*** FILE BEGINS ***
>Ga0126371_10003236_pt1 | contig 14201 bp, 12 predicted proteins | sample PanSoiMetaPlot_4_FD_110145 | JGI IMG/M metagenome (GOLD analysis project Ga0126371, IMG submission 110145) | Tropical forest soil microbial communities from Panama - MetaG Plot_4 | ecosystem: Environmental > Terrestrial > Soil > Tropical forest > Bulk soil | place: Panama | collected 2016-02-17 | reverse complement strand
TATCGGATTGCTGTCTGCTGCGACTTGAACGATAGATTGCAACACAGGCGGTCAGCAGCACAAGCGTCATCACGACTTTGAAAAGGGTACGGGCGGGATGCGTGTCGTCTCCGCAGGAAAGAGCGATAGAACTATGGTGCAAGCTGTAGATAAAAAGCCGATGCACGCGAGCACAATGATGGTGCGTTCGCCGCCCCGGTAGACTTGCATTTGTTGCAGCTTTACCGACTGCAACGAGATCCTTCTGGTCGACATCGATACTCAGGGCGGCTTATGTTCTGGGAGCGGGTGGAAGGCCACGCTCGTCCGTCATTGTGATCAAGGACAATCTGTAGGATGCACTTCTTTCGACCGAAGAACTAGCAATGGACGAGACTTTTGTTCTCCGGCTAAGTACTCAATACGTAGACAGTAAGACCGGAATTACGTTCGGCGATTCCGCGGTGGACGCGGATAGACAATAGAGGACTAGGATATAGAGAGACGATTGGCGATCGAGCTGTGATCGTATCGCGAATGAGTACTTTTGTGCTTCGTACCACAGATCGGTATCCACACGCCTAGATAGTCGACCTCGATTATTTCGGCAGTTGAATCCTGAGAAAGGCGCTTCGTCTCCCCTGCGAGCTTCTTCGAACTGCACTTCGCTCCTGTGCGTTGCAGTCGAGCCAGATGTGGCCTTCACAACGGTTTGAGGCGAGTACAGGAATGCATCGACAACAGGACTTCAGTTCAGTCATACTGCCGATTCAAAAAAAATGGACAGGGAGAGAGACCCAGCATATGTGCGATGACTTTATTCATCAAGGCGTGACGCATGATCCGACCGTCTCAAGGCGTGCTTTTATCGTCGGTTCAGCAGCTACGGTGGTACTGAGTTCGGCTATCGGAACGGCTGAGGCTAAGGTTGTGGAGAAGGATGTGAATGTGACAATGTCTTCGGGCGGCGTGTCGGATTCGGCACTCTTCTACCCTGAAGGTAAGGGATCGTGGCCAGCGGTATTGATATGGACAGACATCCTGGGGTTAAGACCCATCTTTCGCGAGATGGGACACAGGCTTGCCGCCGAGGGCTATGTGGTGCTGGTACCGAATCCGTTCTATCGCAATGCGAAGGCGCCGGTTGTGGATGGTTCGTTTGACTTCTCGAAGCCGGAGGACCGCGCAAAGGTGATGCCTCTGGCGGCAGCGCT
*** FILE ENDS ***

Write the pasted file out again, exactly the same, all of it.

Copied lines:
>Ga0126371_10003236_pt1 | contig 14201 bp, 12 predicted proteins | sample PanSoiMetaPlot_4_FD_110145 | JGI IMG/M metagenome (GOLD analysis project Ga0126371, IMG submission 110145) | Tropical forest soil microbial communities from Panama - MetaG Plot_4 | ecosystem: Environmental > Terrestrial > Soil > Tropical forest > Bulk soil | place: Panama | collected 2016-02-17 | reverse complement strand
TATCGGATTGCTGTCTGCTGCGACTTGAACGATAGATTGCAACACAGGCGGTCAGCAGCACAAGCGTCATCACGACTTTGAAAAGGGTACGGGCGGGATGCGTGTCGTCTCCGCAGGAAAGAGCGATAGAACTATGGTGCAAGCTGTAGATAAAAAGCCGATGCACGCGAGCACAATGATGGTGCGTTCGCCGCCCCGGTAGACTTGCATTTGTTGCAGCTTTACCGACTGCAACGAGATCCTTCTGGTCGACATCGATACTCAGGGCGGCTTATGTTCTGGGAGCGGGTGGAAGGCCACGCTCGTCCGTCATTGTGATCAAGGACAATCTGTAGGATGCACTTCTTTCGACCGAAGAACTAGCAATGGACGAGACTTTTGTTCTCCGGCTAAGTACTCAATACGTAGACAGTAAGACCGGAATTACGTTCGGCGATTCCGCGGTGGACGCGGATAGACAATAGAGGACTAGGATATAGAGAGACGATTGGCGATCGAGCTGTGATCGTATCGCGAATGAGTACTTTTGTGCTTCGTACCACAGATCGGTATCCACACGCCTAGATAGTCGACCTCGATTATTTCGGCAGTTGAATCCTGAGAAAGGCGCTTCGTCTCCCCTGCGAGCTTCTTCGAACTGCACTTCGCTCCTGTGCGTTGCAGTCGAGCCAGATGTGGCCTTCACAACGGTTTGAGGCGAGTACAGGAATGCATCGACAACAGGACTTCAGTTCAGTCATACTGCCGATTCAAAAAAAATGGACAGGGAGAGAGACCCAGCATATGTGCGATGACTTTATTCATCAAGGCGTGACGCATGATCCGACCGTCTCAAGGCGTGCTTTTATCGTCGGTTCAGCAGCTACGGTGGTACTGAGTTCGGCTATCGGAACGGCTGAGGCTAAGGTTGTGGAGAAGGATGTGAATGTGACAATGTCTTCGGGCGGCGTGTCGGATTCGGCACTCTTCTACCCTGAAGGTAAGGGATCGTGGCCAGCGGTATTGATATGGACAGACATCCTGGGGTTAAGACCCATCTTTCGCGAGATGGGACACAGGCTTGCCGCCGAGGGCTATGTGGTGCTGGTACCGAATCCGTTCTATCGCAATGCGAAGGCGCCGGTTGTGGATGGTTCGTTTGACTTCTCGAAGCCGGAGGACCGCGCAAAGGTGATGCCTCTGGCGGCAGCGCT